Motor neuron disease (MND) Research

UNC13A gene therapy


Developing a novel therapy to correct mutations in the UNC13A gene

Professor Pietro Fratta, University College London

£164,291.33* | April 2023 - March 2026

Summary: Approximately 97% of people living with MND exhibit the toxic build-up and aggregation of a protein called TDP-43 in their motor neurons. This pathology has been shown to contribute to the death of motor neurons via several mechanisms, including the introduction of mistakes that leads to the loss of another protein, called UNC13A. The presence of the faulty UNC13A protein is associated with worse disease progression and highlights a need for therapies that correct the mistakes made by faulty TDP-43.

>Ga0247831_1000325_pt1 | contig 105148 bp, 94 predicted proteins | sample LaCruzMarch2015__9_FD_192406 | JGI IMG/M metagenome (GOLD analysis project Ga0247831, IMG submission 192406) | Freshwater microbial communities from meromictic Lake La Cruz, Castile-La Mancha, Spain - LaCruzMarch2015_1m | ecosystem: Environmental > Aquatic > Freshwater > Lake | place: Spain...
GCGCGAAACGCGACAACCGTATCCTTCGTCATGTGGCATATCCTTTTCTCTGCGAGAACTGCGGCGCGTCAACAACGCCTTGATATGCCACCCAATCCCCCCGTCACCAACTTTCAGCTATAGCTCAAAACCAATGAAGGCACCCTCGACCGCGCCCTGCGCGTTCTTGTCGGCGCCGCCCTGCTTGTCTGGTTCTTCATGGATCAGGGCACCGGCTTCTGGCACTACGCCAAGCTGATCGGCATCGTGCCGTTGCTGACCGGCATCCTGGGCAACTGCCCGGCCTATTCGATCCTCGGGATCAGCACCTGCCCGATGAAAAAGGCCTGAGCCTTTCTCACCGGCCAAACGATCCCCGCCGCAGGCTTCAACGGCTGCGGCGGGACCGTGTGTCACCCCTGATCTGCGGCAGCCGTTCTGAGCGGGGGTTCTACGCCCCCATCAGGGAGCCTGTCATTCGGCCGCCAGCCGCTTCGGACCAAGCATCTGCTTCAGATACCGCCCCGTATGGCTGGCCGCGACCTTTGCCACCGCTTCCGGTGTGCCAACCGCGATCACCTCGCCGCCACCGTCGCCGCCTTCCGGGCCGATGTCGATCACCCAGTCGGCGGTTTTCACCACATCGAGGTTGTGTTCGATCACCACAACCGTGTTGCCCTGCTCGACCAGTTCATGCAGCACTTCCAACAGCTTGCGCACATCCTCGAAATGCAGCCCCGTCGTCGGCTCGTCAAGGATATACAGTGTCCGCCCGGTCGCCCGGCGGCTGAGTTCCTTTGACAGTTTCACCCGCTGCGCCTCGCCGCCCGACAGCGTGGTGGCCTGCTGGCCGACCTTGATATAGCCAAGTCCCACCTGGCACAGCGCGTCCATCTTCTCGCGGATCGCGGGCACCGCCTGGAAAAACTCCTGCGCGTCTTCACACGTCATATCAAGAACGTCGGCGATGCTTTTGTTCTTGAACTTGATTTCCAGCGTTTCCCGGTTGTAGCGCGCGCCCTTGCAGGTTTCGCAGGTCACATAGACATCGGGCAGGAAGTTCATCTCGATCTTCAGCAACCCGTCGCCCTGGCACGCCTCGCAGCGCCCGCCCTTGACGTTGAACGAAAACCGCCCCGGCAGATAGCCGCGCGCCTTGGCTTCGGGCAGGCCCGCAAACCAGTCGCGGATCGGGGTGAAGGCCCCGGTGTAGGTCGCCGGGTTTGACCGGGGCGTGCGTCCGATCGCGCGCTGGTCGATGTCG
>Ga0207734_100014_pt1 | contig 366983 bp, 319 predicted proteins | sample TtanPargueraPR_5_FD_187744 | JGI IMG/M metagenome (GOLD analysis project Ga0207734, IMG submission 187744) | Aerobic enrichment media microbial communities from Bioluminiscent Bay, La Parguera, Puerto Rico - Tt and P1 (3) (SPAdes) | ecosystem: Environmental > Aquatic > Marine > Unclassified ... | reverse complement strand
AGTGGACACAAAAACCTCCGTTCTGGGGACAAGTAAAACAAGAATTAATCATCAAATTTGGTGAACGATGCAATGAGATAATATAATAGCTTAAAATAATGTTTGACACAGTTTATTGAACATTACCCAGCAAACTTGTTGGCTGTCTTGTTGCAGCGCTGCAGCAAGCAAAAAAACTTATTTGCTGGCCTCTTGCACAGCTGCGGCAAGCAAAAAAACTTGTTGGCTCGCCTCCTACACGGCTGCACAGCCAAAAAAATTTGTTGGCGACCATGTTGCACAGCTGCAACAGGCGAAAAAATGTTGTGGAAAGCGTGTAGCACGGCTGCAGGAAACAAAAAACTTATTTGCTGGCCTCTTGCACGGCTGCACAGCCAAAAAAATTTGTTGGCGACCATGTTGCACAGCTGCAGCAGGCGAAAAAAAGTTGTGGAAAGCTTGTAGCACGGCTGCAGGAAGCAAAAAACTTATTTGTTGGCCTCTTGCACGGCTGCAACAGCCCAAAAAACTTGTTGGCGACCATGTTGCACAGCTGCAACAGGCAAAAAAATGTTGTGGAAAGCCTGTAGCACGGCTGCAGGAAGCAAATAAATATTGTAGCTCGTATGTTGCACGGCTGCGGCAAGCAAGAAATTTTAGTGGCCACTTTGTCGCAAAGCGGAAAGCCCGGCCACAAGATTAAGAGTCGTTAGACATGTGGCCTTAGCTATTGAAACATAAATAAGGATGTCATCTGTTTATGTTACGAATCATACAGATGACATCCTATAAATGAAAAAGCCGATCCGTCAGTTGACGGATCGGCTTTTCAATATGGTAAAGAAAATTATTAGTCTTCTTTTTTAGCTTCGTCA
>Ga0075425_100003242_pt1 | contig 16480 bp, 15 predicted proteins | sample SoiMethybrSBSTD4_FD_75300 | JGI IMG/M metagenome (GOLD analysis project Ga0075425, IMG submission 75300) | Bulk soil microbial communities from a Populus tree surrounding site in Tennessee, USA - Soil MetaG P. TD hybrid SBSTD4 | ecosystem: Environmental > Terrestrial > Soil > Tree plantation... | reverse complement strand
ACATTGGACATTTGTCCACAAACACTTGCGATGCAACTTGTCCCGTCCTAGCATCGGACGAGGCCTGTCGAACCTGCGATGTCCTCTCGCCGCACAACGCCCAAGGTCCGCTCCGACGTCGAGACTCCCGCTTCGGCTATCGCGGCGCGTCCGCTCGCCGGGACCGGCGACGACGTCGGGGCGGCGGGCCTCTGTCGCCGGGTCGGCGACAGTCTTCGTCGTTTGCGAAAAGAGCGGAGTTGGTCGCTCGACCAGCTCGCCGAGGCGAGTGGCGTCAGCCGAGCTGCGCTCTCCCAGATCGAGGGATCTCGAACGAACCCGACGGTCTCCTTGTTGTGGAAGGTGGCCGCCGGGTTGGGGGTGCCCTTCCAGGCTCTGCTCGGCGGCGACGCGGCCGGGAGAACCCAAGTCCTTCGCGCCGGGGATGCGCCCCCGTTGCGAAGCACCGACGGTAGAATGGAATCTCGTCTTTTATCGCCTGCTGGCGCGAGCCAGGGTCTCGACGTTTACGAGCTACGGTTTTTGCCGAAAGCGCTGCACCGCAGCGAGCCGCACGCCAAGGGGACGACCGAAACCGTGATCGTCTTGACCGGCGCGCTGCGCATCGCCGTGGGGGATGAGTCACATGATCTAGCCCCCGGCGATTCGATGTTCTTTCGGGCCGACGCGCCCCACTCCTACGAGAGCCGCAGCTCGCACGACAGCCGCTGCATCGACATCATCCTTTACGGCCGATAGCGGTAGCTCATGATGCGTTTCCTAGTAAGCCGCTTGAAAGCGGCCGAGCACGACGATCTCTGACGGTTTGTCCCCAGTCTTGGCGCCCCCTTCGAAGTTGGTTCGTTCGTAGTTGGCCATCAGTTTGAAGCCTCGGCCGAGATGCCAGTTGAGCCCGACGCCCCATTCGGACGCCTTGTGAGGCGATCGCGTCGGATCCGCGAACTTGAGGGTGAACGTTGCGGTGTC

Professor Fratta is designing and developing novel “antisense oligonucleotides” (ASOs) - DNA-like molecules that silence faulty genetic material leaving the correct genetic material to function as normal within the cell, that could potentially be used as a new treatment for MND.

Why this research is important: ASOs are a relatively new technology, which have already shown a lot of promise in MND (tofersen is an ASO targeting the SOD1 gene mutation in people living with SOD1-MND). This research will generate the pre-clinical data needed to take this treatment forward into human trials.

To find out more about TDP-43, check out our infographic or watch this short documentary.

*This project is part of the Motor Neuron Disease Translational Research Fund and is co-funded by LifeArc and MND Association.

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